How to become a shareholder in a company
An investor becomes a shareholder or member in a company normally through share allotment or share transfer.
Section 95 of the Companies and Other Business Entities Act (Chapter 24:31) or (“the Act”) requires a company to have members or shareholders. In the case of a private company the limit is fifty members.
An allotment, in simple terms, means the allocation of new shares to a shareholder or member, by the company, usually for consideration paid by the member to the company. So a member is allotted shares and the company receives funds from the member as investor. Such funds are called share capital.
In the case of share transfer, an existing shareholder, who becomes the transferor, transfers his or her shares to the new shareholder, who becomes the transferee. The new investor pays the existing or outgoing investor a purchase price for the shares being transferred. Unlike in a share allotment, the proceeds of the share sale in a transfer go to the existing shareholder, not the company. Shares may also be transferred pursuant to other causes such as a distribution in a deceased estate or by operation of the law.
Return of Allotment
This is regulated by Section 121 of the Act. The Act requires a company to keep a register of allotment of its shares. Further, whenever a company makes any allotment of its shares it shall, within one month thereafter, lodge with the Registrar of Companies, a return of allotment.
A return of allotment of shares, known as CR11, formerly CR2, includes the following information:
- Period of return
- Authorised share capital
- Number of shares previously allotted
- Number of shares allotted per the new allotment
- Total number of shares allotted
Names and address of the allottees (recipients) of the newly allotted shares. This includes date of allotment, full names, addresses, ID numbers and number of shares allotted.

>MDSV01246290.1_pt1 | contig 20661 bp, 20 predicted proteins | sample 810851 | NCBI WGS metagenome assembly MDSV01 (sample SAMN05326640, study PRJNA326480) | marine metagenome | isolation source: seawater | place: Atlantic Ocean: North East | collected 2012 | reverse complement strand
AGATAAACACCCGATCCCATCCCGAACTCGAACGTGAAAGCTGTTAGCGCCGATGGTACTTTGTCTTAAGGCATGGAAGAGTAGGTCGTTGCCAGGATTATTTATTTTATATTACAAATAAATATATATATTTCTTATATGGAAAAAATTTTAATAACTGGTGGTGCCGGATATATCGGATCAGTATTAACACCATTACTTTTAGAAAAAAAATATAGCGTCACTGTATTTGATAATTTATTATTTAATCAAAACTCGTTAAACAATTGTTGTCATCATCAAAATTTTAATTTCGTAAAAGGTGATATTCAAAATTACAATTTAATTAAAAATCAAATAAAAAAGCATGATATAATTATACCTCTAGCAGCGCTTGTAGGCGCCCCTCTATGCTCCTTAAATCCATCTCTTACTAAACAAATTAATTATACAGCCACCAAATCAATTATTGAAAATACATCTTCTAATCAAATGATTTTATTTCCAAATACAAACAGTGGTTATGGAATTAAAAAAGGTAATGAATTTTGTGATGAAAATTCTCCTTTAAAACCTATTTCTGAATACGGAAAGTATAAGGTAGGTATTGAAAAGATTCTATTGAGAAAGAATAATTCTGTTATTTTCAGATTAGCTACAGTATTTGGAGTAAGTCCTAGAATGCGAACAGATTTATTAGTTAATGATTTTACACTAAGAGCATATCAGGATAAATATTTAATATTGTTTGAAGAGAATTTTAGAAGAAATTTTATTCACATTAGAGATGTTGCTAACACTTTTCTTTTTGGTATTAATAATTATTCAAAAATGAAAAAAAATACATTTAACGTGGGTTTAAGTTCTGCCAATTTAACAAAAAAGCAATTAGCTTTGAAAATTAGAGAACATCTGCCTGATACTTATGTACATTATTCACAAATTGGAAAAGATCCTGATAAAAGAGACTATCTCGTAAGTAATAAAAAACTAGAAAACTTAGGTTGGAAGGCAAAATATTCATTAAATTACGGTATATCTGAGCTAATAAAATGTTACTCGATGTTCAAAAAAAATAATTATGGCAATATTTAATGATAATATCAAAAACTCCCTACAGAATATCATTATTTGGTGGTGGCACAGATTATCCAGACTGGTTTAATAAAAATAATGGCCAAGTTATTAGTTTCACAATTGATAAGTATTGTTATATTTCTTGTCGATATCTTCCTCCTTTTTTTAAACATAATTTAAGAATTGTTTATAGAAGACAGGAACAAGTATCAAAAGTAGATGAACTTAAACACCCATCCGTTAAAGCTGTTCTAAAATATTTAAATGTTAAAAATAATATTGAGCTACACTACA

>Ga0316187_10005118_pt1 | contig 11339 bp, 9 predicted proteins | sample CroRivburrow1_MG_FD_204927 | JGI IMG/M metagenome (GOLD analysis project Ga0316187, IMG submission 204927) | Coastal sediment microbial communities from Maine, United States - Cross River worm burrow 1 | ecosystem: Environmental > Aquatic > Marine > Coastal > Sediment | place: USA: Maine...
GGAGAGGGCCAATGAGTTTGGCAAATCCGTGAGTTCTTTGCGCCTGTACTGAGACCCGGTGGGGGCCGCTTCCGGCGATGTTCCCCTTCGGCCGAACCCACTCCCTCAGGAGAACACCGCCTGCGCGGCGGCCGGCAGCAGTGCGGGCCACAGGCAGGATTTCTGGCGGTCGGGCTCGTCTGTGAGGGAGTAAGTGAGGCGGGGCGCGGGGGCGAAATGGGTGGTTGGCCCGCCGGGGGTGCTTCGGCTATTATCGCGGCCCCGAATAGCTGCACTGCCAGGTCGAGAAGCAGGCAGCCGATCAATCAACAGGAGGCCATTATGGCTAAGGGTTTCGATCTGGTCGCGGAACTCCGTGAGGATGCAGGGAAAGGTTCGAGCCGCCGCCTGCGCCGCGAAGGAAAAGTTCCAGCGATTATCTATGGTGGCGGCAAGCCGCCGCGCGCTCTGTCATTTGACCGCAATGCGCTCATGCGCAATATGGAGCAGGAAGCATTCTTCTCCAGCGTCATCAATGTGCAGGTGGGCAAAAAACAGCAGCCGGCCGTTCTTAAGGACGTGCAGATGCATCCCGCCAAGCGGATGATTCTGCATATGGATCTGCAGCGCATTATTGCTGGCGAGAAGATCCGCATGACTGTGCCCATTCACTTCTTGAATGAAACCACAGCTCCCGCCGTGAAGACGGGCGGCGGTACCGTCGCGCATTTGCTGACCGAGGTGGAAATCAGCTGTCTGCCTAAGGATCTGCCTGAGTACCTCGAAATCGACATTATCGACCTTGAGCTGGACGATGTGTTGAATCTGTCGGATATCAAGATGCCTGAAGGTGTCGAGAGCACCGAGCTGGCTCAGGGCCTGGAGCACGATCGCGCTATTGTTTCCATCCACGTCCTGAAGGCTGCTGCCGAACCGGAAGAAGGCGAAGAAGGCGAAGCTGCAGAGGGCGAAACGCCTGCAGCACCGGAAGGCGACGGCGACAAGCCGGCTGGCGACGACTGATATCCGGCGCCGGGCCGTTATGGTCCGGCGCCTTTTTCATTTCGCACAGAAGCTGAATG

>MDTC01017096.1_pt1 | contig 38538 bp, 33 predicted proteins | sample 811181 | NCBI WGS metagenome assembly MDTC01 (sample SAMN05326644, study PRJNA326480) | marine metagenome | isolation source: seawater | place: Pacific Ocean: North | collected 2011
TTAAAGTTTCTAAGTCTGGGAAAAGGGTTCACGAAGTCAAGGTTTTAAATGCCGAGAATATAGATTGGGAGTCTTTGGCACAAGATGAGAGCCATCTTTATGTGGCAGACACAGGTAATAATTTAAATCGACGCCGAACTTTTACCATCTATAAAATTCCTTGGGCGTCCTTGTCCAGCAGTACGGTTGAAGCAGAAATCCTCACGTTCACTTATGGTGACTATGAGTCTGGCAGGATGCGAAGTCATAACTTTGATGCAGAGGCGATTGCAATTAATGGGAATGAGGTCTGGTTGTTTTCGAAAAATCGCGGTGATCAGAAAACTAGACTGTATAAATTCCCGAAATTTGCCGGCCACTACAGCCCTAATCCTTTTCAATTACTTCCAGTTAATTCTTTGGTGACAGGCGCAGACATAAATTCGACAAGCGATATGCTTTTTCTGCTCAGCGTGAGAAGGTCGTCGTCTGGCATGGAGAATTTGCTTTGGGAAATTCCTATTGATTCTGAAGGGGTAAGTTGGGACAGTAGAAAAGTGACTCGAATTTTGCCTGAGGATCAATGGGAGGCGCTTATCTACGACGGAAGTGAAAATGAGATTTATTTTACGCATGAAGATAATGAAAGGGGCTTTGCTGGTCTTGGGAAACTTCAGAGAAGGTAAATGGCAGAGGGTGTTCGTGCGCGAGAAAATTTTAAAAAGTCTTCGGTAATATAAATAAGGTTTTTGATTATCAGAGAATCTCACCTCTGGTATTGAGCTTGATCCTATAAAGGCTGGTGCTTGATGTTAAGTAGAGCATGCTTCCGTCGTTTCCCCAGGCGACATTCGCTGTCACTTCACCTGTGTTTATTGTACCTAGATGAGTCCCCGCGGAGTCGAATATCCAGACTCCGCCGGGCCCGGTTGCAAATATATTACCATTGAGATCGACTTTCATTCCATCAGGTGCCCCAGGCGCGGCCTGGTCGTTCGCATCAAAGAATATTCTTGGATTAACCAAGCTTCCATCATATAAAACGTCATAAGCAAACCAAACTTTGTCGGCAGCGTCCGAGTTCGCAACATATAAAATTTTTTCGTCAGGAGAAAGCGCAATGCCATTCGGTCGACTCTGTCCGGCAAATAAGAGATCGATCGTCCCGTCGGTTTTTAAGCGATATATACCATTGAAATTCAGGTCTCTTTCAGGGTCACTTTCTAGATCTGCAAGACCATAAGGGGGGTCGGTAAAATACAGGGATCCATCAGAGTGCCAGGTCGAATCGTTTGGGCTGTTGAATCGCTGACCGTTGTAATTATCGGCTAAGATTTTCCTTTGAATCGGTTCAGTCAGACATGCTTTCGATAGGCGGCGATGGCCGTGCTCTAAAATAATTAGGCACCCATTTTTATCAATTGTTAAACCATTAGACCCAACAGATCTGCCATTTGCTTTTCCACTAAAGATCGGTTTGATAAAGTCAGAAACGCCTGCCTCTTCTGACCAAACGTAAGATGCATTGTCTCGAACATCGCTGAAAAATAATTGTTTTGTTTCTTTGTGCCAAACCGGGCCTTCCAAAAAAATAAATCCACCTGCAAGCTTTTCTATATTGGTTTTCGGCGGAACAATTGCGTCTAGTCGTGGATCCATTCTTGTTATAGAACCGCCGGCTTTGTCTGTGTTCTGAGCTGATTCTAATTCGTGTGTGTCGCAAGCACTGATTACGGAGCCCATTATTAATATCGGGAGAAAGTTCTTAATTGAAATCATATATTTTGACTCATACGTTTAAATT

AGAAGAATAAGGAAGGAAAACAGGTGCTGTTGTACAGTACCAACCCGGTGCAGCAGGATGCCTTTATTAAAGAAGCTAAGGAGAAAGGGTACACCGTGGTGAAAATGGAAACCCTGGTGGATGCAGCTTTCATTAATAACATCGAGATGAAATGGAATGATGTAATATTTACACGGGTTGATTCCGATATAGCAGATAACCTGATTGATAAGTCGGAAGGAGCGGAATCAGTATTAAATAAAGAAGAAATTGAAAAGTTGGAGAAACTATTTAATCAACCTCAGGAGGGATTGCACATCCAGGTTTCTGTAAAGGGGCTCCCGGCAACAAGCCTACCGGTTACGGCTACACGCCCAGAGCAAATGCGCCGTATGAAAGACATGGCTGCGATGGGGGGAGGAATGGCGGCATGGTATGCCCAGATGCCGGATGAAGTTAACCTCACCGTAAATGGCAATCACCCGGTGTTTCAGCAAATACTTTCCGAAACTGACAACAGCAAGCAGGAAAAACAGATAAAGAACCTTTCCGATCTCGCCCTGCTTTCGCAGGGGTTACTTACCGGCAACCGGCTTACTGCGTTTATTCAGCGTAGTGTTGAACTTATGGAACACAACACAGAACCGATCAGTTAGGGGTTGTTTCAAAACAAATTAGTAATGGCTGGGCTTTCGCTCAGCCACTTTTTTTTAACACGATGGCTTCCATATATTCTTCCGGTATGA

The return of allotment is signed by the company secretary or director of the company.
This is regulated by Section 151 of the Act. The salient features of the section are that:
A proper instrument (document) of share transfer has to be completed and delivered to the company for such shares to be transferred.
Upon application by the transferor (existing shareholder) a company shall enter the new shareholder (transferee) in its register of members or shareholders. If the company refuses it must inform the transferor and transferee within two months of the refusal.
A quick review of a share transfer instrument or document shows that the transferor transfers to the transferee rights associated with the shares. The transferor and transferee sign the transfer document together.
Share certificates, which are a requirement in terms of Section 153 of the Act, are prepared and issued by the company based on the share allotments or share transfers. According to Section 153(3) a share certificate is prima evidence of title of the member to such shares. Its importance therefore cannot be overemphasized.
Companies, especially small to medium ones, are advised to always check compliance with legal requirements of their company secretarial affairs. Where there are no internal skills or resource to deal with the matters it is advisable to outsource the service. The cost of doing things right is worthwhile.
This simplified article is for general information purposes only and does not constitute the writer’s professional advice.
Godknows Hofisi is a legal practitioner, chartered accountant, corporate rescue practitioner, and consultant in deal structuring and tax. He writes in his personal capacity. He can be contacted on +263 772 246 900 or [email protected]